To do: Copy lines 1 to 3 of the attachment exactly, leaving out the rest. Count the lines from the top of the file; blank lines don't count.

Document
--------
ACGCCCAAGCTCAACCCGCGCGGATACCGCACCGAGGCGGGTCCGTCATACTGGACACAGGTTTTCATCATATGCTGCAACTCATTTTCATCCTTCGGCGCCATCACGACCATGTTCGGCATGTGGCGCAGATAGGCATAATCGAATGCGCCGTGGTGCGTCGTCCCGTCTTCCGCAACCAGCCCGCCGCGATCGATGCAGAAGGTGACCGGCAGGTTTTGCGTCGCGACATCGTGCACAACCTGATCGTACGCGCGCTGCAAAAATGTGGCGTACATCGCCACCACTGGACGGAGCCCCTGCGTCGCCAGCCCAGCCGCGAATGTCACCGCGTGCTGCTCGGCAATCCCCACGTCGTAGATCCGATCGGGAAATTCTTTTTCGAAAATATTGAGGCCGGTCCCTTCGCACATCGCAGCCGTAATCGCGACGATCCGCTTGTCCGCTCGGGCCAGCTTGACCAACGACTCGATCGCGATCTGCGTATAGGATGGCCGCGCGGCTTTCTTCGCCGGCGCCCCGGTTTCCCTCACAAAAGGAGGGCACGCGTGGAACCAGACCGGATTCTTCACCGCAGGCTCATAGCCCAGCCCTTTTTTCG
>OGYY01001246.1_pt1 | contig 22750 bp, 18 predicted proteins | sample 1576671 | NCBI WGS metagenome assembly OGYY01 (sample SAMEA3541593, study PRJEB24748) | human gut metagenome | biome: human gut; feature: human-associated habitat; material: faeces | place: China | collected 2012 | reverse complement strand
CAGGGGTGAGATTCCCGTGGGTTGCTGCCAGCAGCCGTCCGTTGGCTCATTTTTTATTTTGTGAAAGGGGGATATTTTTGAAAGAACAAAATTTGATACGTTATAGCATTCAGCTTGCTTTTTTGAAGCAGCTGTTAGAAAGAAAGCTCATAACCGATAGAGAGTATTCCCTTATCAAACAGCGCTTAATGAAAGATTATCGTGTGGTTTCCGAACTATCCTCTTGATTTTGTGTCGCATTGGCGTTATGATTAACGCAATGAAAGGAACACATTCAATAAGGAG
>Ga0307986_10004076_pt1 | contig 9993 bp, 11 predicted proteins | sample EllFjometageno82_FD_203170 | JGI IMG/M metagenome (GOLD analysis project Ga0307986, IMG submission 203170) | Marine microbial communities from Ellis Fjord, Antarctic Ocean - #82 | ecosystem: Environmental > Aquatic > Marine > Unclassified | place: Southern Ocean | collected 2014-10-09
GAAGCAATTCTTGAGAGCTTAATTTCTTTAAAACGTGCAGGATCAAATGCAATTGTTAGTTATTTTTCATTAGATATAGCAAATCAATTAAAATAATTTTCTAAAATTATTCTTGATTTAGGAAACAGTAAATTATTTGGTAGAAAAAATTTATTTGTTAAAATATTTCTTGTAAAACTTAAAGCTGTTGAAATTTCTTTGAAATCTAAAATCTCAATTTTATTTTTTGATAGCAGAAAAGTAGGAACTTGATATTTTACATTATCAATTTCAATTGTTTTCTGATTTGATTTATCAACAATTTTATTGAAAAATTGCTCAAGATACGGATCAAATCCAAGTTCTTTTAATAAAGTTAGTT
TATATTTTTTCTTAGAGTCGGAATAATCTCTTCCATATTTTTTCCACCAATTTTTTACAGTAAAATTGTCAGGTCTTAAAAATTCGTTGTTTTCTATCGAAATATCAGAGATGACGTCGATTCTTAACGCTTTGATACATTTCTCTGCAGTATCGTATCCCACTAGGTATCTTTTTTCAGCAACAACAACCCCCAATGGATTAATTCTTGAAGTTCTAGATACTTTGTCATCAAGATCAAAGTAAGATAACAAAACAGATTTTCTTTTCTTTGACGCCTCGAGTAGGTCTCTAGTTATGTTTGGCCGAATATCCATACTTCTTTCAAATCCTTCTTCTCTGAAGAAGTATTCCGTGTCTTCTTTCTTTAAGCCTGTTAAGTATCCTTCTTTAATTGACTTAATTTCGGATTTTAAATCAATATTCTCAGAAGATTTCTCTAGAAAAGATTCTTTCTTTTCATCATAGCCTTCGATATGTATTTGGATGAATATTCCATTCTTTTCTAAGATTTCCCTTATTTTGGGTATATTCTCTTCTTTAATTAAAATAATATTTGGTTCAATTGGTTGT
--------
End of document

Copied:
ACGCCCAAGCTCAACCCGCGCGGATACCGCACCGAGGCGGGTCCGTCATACTGGACACAGGTTTTCATCATATGCTGCAACTCATTTTCATCCTTCGGCGCCATCACGACCATGTTCGGCATGTGGCGCAGATAGGCATAATCGAATGCGCCGTGGTGCGTCGTCCCGTCTTCCGCAACCAGCCCGCCGCGATCGATGCAGAAGGTGACCGGCAGGTTTTGCGTCGCGACATCGTGCACAACCTGATCGTACGCGCGCTGCAAAAATGTGGCGTACATCGCCACCACTGGACGGAGCCCCTGCGTCGCCAGCCCAGCCGCGAATGTCACCGCGTGCTGCTCGGCAATCCCCACGTCGTAGATCCGATCGGGAAATTCTTTTTCGAAAATATTGAGGCCGGTCCCTTCGCACATCGCAGCCGTAATCGCGACGATCCGCTTGTCCGCTCGGGCCAGCTTGACCAACGACTCGATCGCGATCTGCGTATAGGATGGCCGCGCGGCTTTCTTCGCCGGCGCCCCGGTTTCCCTCACAAAAGGAGGGCACGCGTGGAACCAGACCGGATTCTTCACCGCAGGCTCATAGCCCAGCCCTTTTTTCG
>OGYY01001246.1_pt1 | contig 22750 bp, 18 predicted proteins | sample 1576671 | NCBI WGS metagenome assembly OGYY01 (sample SAMEA3541593, study PRJEB24748) | human gut metagenome | biome: human gut; feature: human-associated habitat; material: faeces | place: China | collected 2012 | reverse complement strand
CAGGGGTGAGATTCCCGTGGGTTGCTGCCAGCAGCCGTCCGTTGGCTCATTTTTTATTTTGTGAAAGGGGGATATTTTTGAAAGAACAAAATTTGATACGTTATAGCATTCAGCTTGCTTTTTTGAAGCAGCTGTTAGAAAGAAAGCTCATAACCGATAGAGAGTATTCCCTTATCAAACAGCGCTTAATGAAAGATTATCGTGTGGTTTCCGAACTATCCTCTTGATTTTGTGTCGCATTGGCGTTATGATTAACGCAATGAAAGGAACACATTCAATAAGGAG